“It is necessarye, profitable, and also a pleasure, to a housbande, to have peares, wardens, and apples of dyverse sortes. And also cheryes, filberdes, bulleys, dampsons, plummes, walnuttes, and suche other. And therfore it is convenyent to lerne howe thou shalte graffe. Than it is to be knowen what thynges thou must have to graffe withall. Thou muste have a graffynge-sawe, the whiche wolde be very thynne, and thycke-tothed ; and bycause it is thynne, it wyll cut the narower kyrfe, and the cleaner, for brusynge of the barke. And therfore it is sette in a compasse pece of yren, syxe inches of, to make it styffe and bygge. Thou muste haue also a graffynge-knyfe, an inche brode, with a thycke backe, to cleve the stocke with-all. And also a mallet, to dryve the knyfe and thy wedge in-to the tree : and a sharpe knife, to pare the stockes heed, and an other sharpe knyfe, to cutte the graffe cleane. And also thou muste have two wedges of harde wood, or elles of yren, a longe small one for a small stocke, and broder for a bygger stocke, to open the stocke, whan it is cloven and pared : and also good tough claye and mosse, and also bastes or pyllynge of wethy or elme, to bynde them with, &c.“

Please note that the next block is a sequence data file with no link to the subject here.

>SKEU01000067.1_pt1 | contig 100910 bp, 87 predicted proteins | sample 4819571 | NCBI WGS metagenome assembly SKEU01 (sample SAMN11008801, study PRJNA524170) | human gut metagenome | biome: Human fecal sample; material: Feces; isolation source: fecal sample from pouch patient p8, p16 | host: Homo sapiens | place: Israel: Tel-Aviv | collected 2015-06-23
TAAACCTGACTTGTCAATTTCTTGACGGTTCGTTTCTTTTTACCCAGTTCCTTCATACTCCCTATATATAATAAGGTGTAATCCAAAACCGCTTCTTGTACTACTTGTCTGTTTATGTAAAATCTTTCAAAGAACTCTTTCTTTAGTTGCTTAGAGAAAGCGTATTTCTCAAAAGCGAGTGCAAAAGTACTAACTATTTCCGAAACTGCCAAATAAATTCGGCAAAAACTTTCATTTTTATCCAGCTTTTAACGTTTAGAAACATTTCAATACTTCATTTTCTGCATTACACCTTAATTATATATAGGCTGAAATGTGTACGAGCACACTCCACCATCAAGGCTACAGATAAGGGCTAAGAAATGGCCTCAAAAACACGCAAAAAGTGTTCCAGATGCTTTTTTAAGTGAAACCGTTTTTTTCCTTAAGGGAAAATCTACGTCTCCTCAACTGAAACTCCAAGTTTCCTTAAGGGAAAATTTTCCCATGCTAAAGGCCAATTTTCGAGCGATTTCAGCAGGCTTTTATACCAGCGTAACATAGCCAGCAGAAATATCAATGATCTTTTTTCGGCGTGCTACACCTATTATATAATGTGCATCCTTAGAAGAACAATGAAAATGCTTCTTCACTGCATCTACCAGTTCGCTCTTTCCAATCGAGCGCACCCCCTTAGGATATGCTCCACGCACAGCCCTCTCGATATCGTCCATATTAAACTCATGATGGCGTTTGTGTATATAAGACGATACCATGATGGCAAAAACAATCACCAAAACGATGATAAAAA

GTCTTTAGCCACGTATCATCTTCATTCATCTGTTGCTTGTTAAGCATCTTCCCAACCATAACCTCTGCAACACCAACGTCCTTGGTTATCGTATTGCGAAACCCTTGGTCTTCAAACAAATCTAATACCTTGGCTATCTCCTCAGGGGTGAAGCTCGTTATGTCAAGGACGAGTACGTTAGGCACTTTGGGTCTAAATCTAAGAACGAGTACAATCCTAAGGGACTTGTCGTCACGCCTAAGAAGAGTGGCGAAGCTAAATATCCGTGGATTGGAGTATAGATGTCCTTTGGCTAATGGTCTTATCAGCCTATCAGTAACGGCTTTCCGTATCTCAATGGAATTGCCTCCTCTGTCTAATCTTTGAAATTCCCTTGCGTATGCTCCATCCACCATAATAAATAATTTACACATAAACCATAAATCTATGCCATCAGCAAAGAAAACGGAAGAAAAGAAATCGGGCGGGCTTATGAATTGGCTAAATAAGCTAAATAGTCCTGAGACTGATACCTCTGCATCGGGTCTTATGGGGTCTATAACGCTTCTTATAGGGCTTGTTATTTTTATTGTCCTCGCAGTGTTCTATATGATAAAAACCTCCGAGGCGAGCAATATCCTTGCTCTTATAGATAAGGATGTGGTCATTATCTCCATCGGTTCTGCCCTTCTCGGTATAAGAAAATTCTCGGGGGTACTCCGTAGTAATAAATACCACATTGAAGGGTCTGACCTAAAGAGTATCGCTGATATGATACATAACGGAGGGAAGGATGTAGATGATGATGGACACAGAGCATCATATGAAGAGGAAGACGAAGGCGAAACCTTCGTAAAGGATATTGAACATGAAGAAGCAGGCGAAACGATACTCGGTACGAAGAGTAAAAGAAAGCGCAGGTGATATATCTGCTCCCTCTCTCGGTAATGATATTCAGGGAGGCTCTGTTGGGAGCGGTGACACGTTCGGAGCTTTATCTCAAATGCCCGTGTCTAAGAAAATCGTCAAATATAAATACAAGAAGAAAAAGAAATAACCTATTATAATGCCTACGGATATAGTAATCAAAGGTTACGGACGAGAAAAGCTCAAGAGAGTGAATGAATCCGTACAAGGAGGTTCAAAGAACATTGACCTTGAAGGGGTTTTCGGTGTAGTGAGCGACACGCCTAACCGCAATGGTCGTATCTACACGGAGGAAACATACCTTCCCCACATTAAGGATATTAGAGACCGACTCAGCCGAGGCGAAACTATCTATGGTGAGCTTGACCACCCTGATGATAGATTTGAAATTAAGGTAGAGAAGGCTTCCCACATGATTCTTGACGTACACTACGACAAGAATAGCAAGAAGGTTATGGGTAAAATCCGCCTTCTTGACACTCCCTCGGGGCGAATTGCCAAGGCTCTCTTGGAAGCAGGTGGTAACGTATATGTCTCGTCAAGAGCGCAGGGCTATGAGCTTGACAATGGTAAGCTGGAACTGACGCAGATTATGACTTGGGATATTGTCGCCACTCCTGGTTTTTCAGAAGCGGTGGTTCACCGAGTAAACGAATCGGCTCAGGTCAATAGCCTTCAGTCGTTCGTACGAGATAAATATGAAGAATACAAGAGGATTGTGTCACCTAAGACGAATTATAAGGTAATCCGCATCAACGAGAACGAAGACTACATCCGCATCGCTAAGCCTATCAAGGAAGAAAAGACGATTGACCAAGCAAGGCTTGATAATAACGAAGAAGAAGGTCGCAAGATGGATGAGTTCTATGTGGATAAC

Master Fitzberbert, The Boke of Husbandry (1523)
A quick glossary (I’ve Googled so you don’t have to):
housbande = farmer, land-worker
warden = a type of hard cooking pear
filberdes = filberts (hazelnut)
dampsons = damsons
bulleys = bullace (a type of plum)
kyrfe = no definition available, maybe ‘curve’?
elles = else
yren = iron
wethy = withy (willow)
bastes or pyllynge = no definition available, but perhaps in this context it means ‘strips’?